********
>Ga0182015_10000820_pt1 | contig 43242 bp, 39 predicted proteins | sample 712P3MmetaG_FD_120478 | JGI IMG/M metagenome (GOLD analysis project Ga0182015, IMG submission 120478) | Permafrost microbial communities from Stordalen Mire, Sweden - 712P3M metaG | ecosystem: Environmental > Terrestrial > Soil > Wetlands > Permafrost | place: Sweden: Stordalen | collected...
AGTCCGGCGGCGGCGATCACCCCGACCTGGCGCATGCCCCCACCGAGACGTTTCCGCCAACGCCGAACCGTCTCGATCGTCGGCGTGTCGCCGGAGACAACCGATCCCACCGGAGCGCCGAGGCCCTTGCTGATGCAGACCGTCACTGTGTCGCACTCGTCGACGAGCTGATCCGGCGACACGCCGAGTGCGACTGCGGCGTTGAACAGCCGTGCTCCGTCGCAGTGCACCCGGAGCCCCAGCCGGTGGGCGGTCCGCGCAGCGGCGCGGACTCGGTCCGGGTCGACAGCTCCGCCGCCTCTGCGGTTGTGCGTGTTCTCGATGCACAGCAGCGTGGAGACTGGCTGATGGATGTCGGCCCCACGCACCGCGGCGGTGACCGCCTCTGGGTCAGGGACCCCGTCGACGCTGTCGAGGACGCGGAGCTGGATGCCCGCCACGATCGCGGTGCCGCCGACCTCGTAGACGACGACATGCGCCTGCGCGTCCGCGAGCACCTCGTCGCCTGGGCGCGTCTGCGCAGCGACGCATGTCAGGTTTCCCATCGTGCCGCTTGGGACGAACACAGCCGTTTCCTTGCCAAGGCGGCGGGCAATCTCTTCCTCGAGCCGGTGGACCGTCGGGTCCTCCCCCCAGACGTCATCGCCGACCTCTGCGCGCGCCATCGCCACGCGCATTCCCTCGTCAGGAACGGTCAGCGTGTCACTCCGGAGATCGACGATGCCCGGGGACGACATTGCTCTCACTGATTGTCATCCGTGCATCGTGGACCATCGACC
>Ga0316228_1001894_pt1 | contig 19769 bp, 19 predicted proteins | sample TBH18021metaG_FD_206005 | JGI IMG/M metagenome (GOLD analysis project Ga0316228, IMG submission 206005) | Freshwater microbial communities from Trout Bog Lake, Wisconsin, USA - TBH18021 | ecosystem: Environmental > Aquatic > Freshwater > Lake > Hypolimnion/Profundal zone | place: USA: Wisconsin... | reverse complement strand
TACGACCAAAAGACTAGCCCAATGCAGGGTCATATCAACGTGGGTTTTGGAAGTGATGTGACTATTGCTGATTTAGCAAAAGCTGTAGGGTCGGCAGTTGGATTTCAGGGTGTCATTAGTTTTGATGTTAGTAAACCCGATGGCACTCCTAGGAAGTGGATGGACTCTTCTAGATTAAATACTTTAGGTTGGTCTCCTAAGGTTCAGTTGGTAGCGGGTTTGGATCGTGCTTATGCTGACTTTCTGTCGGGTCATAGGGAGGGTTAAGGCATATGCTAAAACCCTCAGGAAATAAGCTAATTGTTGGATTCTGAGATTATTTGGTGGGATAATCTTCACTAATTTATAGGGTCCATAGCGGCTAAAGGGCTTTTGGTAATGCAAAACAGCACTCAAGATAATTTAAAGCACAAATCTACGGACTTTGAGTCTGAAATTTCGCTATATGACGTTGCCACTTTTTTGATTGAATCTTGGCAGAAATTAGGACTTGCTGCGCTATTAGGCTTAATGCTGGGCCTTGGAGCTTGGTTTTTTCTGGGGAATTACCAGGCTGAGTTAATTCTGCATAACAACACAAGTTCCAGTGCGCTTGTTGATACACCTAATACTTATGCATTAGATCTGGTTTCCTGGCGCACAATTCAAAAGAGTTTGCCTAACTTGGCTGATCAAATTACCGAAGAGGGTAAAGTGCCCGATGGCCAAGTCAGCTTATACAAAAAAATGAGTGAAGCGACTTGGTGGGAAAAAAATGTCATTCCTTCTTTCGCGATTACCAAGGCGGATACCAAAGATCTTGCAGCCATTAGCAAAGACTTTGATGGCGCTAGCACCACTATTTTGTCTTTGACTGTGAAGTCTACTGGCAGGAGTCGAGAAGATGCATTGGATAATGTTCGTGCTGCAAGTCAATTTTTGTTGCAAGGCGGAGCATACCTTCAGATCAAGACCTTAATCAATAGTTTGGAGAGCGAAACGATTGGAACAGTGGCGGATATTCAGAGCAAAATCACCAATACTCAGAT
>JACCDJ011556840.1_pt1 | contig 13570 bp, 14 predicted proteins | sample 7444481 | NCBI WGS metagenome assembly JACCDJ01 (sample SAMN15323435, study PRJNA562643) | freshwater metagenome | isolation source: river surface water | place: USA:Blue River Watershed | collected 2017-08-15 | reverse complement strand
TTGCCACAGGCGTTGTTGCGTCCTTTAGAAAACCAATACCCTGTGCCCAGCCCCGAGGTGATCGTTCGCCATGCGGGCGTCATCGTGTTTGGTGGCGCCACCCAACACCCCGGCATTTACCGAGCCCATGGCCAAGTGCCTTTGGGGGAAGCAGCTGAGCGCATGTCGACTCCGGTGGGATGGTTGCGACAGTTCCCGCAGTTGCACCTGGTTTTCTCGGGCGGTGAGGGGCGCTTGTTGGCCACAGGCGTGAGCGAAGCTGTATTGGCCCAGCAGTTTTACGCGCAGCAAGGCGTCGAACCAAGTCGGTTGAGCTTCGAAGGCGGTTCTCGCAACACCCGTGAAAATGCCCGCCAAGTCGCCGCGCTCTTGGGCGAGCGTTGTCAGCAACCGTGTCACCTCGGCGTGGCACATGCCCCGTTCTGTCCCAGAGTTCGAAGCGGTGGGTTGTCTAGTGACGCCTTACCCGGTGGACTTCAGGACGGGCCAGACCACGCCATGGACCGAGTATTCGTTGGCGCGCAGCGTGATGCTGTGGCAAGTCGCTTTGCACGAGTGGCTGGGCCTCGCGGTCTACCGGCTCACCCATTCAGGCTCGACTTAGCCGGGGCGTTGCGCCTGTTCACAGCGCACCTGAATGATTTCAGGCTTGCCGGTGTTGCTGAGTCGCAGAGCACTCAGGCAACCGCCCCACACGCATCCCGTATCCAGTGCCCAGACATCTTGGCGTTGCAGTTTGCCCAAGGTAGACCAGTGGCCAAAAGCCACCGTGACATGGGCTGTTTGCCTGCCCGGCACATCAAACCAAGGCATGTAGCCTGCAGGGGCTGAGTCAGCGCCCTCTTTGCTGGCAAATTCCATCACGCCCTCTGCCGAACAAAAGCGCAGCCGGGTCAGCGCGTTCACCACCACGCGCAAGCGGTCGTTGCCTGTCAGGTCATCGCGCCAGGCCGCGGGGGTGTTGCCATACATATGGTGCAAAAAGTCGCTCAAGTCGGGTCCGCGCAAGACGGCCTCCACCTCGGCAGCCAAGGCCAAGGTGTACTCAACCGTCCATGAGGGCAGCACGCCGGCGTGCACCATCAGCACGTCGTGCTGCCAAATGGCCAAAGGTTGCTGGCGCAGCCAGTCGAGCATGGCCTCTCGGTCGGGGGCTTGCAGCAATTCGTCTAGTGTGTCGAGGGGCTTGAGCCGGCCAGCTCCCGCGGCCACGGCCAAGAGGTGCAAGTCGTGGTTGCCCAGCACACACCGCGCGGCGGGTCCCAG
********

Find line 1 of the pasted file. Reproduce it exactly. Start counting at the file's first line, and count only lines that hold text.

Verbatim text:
>Ga0182015_10000820_pt1 | contig 43242 bp, 39 predicted proteins | sample 712P3MmetaG_FD_120478 | JGI IMG/M metagenome (GOLD analysis project Ga0182015, IMG submission 120478) | Permafrost microbial communities from Stordalen Mire, Sweden - 712P3M metaG | ecosystem: Environmental > Terrestrial > Soil > Wetlands > Permafrost | place: Sweden: Stordalen | collected...